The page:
What got you interested in marketing and e-business?
During my high school years, I worked at Gap Kids and really enjoyed helping consumers find what they needed. It was an early start to learning the importance of products, pricing, promotion and placement. With that, I knew I wanted to go into marketing. I worked in business-to-business (B2B) marketing for the first five years of my career and now that I'm in business-to-consumer (B2C) marketing, I realize it is a lot more fun for me.
What’s your favorite part about your job?
The consumer. Figuring out who she is, what her needs are and how we can make her life easier or more fun. The next best part is developing communications plans to engage with her. It's our job as product managers to find those consumer insights and package them up with the business goals in a brief. Then we work with agencies on bringing those research insights to life. Plus, McCormick is all about food and making it taste better, and everyone loves food.
How did your experience at the College of Business and Economics help prepare you
for your work at McCormick?
Joining groups such as the e-Business Association, the Towerlight and SIFE were great for helping me to learn how to run an organization, raise and manage money, and network. The internship program was invaluable. I had three internships before graduation, which definitely prepared me for a full-time job. I enjoyed the balance of applying my marketing textbook knowledge to a small graphic design/printing company and then a large financial services organization. Classes were great and I had some wonderful professors — but the applications are what prepared me for the “real world.”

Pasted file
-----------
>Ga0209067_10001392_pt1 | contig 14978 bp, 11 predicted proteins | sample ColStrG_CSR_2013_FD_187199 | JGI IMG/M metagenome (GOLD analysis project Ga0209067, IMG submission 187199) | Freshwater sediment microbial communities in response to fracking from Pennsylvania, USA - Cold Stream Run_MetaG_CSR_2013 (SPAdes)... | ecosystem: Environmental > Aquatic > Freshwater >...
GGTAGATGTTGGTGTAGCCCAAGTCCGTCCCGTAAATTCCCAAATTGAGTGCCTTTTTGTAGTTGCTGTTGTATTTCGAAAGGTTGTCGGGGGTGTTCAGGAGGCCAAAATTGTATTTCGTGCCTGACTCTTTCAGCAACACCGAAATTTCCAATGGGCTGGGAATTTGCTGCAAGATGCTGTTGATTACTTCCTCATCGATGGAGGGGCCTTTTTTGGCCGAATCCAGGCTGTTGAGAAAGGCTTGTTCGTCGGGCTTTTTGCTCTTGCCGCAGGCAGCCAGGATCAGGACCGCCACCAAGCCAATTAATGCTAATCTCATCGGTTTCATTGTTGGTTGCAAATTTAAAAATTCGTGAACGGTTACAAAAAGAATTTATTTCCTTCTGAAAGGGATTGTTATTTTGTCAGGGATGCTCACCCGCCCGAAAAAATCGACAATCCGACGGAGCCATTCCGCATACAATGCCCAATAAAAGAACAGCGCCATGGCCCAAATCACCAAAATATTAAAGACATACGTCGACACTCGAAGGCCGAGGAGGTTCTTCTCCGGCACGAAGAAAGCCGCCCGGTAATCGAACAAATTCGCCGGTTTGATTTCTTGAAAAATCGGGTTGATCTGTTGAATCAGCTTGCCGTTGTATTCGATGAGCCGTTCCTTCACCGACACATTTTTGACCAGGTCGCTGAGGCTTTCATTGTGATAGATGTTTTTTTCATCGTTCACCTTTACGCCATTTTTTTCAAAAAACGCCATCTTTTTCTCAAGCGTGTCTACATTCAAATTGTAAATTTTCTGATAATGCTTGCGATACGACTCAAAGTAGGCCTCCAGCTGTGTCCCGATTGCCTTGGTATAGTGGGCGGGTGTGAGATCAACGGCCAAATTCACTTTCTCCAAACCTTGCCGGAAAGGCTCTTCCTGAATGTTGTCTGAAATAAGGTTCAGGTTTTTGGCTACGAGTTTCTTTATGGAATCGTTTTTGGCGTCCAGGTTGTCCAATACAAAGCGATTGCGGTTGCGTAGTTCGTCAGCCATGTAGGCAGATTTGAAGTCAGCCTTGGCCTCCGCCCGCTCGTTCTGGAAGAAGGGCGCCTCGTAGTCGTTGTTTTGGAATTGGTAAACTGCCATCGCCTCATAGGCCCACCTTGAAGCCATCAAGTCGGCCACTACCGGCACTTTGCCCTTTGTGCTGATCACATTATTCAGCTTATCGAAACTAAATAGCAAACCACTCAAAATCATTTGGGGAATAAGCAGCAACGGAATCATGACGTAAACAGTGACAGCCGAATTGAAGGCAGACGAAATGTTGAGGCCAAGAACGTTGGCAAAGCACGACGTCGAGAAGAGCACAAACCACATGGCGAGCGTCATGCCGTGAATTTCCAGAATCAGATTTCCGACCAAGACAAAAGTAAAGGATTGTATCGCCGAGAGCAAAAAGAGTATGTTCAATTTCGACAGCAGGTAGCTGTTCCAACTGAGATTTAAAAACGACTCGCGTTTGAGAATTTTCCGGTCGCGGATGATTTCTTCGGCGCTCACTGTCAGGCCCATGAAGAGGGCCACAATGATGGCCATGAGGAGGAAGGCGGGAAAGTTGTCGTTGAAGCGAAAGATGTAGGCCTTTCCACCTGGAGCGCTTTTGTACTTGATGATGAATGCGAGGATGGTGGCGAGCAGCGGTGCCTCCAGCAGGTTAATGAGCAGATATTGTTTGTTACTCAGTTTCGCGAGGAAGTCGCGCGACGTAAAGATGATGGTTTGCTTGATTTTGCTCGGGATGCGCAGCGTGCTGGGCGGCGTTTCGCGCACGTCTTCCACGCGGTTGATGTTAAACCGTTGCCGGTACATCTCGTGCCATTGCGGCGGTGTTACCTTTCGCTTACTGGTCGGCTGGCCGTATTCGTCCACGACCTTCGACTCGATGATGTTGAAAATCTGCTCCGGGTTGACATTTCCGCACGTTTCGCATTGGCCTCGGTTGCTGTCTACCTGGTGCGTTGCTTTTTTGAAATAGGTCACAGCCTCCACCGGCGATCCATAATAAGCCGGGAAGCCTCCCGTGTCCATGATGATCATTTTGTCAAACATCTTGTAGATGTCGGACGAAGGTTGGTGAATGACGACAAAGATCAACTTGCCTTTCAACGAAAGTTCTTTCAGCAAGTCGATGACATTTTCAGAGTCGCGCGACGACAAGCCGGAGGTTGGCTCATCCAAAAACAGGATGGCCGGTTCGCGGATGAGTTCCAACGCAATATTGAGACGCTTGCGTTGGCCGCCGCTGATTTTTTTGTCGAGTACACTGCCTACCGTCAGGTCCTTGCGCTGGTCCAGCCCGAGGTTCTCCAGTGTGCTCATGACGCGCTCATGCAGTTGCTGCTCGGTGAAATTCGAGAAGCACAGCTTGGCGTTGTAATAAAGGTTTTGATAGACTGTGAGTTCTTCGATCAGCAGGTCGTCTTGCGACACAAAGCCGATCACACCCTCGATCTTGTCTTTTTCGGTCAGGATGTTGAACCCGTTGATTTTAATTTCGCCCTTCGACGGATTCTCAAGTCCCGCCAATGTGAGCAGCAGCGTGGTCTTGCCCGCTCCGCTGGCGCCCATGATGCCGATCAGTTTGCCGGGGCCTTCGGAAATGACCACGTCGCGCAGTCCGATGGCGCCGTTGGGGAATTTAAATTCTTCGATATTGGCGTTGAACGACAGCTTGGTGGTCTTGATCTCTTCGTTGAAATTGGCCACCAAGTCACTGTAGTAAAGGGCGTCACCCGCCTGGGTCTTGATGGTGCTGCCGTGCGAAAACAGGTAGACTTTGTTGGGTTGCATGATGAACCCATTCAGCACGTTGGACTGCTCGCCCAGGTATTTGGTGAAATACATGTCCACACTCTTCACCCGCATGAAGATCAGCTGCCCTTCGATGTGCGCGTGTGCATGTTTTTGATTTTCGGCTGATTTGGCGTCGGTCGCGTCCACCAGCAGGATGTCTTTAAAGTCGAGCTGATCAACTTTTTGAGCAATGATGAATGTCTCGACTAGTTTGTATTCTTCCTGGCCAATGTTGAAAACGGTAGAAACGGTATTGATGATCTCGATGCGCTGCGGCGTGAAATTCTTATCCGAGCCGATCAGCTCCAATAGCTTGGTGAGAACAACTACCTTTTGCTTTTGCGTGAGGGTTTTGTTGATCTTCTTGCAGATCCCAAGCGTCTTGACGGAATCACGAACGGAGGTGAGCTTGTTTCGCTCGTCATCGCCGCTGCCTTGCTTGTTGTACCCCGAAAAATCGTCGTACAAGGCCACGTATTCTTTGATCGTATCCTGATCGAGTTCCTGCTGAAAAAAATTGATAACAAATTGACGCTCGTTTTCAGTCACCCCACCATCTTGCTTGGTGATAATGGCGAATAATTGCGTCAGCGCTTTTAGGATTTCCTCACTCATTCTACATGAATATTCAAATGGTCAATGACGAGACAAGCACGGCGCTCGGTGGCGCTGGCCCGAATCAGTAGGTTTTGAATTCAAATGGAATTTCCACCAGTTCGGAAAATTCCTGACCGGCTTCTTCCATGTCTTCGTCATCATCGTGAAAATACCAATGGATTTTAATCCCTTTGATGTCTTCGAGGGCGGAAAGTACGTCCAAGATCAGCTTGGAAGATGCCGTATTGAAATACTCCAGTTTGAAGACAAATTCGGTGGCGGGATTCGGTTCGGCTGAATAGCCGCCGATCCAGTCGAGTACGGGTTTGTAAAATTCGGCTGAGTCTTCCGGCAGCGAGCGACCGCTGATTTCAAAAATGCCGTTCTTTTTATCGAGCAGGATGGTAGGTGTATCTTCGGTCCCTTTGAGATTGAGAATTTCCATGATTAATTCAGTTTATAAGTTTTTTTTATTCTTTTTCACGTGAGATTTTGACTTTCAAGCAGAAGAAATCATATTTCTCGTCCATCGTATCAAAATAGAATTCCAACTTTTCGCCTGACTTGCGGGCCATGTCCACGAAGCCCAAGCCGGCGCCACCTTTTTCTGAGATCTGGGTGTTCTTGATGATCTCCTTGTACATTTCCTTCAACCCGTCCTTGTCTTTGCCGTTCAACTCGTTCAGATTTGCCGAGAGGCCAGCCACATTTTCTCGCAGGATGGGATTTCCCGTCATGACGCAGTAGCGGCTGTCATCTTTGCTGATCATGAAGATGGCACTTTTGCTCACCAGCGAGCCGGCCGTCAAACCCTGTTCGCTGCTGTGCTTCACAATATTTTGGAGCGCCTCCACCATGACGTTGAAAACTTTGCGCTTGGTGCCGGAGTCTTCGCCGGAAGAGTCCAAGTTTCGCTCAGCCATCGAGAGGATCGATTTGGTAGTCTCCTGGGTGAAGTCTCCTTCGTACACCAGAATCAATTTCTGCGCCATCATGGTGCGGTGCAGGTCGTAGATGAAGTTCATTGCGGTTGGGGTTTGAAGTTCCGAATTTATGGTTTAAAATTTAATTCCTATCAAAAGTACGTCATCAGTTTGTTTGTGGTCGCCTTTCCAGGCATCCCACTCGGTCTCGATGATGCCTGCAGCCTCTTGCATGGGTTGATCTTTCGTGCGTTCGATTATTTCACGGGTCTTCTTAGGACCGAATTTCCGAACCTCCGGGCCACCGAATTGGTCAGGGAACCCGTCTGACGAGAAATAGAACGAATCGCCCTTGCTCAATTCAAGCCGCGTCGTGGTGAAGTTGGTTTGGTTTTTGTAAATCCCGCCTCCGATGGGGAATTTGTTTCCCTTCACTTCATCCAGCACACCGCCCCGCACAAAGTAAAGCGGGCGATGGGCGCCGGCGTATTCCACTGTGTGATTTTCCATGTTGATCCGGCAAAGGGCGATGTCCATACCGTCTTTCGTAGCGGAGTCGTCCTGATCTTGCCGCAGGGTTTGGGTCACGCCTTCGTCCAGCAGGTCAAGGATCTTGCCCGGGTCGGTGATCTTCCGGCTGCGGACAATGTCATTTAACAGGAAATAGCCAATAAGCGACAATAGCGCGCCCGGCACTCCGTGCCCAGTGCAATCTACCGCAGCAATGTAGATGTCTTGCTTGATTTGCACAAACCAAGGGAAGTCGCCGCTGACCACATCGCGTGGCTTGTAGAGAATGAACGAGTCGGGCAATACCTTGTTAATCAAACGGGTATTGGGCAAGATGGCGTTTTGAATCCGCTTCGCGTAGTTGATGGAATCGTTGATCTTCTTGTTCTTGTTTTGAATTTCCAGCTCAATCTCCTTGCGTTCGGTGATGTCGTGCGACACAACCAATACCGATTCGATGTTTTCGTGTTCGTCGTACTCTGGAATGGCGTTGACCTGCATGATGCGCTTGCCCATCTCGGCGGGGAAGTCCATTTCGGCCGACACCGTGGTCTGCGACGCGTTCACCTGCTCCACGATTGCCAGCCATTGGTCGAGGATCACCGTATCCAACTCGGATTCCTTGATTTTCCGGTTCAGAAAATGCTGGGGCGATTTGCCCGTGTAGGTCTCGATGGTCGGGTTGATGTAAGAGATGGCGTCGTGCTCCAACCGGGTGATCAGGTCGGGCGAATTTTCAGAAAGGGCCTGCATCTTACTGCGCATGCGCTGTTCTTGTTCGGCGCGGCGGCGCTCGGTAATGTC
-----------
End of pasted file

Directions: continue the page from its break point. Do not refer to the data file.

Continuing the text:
How have things in the marketing field changed since you graduated? Have you had to
adapt and if so, how did you do it?
The biggest change from 2004 to today in relation to marketing is the way we've adapted to technology. Operations were surprisingly manual and communications were one-way from company-to-consumer. Over time, we've enjoyed the technical advancements that help us manage the amount of information available to us. We've also learned that coming up with plans inside the walls of your own company is dangerous. It's critical to listen to consumers, let them voice their opinions and build strategies from that insight. My second job which was at a startup in Baltimore was completely focused on the later. Talking to industry and academic thought leaders in this space opened my eyes to the future of marketing.
What do you see as the future of your industry?
To date, many companies have done a great job of meeting the functional needs of consumers. This has been sufficient to get on the shopping list and be a successful business. Brands in the future will do a better job of meeting consumers’ emotional needs. To do this, we'll need to meet consumers where they are, where the conversation is happening. We'll need to answer the question, “How can this product improve my life?” I'm looking forward to being a part of this evolution.